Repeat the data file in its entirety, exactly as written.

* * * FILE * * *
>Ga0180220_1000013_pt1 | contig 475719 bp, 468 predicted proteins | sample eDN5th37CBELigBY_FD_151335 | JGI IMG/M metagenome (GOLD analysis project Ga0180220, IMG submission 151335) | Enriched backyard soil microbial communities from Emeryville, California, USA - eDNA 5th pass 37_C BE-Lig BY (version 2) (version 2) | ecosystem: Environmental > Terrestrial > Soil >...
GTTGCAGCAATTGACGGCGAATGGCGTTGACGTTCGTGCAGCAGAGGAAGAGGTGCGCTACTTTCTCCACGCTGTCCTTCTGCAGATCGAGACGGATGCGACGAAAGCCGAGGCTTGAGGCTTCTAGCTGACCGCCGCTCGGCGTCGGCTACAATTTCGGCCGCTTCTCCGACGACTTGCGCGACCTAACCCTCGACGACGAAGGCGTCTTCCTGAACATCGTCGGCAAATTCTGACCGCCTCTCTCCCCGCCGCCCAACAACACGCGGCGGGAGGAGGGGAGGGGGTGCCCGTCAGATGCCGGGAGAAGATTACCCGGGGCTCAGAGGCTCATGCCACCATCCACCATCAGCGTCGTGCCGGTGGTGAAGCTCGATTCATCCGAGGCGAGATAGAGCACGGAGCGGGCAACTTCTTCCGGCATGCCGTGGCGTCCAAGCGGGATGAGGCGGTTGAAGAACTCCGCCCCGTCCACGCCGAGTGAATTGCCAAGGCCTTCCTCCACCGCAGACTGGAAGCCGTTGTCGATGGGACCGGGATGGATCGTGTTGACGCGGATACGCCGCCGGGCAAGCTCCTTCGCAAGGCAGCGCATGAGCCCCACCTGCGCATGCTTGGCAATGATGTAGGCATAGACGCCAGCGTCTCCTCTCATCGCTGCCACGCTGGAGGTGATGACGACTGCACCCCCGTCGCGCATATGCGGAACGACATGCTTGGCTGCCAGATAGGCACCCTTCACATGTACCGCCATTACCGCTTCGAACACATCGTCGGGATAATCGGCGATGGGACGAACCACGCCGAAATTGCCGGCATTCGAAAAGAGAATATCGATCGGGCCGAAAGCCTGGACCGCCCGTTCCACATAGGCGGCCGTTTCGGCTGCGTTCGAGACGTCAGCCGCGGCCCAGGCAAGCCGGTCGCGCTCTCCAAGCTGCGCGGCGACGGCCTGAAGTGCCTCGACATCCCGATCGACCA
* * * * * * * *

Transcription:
>Ga0180220_1000013_pt1 | contig 475719 bp, 468 predicted proteins | sample eDN5th37CBELigBY_FD_151335 | JGI IMG/M metagenome (GOLD analysis project Ga0180220, IMG submission 151335) | Enriched backyard soil microbial communities from Emeryville, California, USA - eDNA 5th pass 37_C BE-Lig BY (version 2) (version 2) | ecosystem: Environmental > Terrestrial > Soil >...
GTTGCAGCAATTGACGGCGAATGGCGTTGACGTTCGTGCAGCAGAGGAAGAGGTGCGCTACTTTCTCCACGCTGTCCTTCTGCAGATCGAGACGGATGCGACGAAAGCCGAGGCTTGAGGCTTCTAGCTGACCGCCGCTCGGCGTCGGCTACAATTTCGGCCGCTTCTCCGACGACTTGCGCGACCTAACCCTCGACGACGAAGGCGTCTTCCTGAACATCGTCGGCAAATTCTGACCGCCTCTCTCCCCGCCGCCCAACAACACGCGGCGGGAGGAGGGGAGGGGGTGCCCGTCAGATGCCGGGAGAAGATTACCCGGGGCTCAGAGGCTCATGCCACCATCCACCATCAGCGTCGTGCCGGTGGTGAAGCTCGATTCATCCGAGGCGAGATAGAGCACGGAGCGGGCAACTTCTTCCGGCATGCCGTGGCGTCCAAGCGGGATGAGGCGGTTGAAGAACTCCGCCCCGTCCACGCCGAGTGAATTGCCAAGGCCTTCCTCCACCGCAGACTGGAAGCCGTTGTCGATGGGACCGGGATGGATCGTGTTGACGCGGATACGCCGCCGGGCAAGCTCCTTCGCAAGGCAGCGCATGAGCCCCACCTGCGCATGCTTGGCAATGATGTAGGCATAGACGCCAGCGTCTCCTCTCATCGCTGCCACGCTGGAGGTGATGACGACTGCACCCCCGTCGCGCATATGCGGAACGACATGCTTGGCTGCCAGATAGGCACCCTTCACATGTACCGCCATTACCGCTTCGAACACATCGTCGGGATAATCGGCGATGGGACGAACCACGCCGAAATTGCCGGCATTCGAAAAGAGAATATCGATCGGGCCGAAAGCCTGGACCGCCCGTTCCACATAGGCGGCCGTTTCGGCTGCGTTCGAGACGTCAGCCGCGGCCCAGGCAAGCCGGTCGCGCTCTCCAAGCTGCGCGGCGACGGCCTGAAGTGCCTCGACATCCCGATCGACCA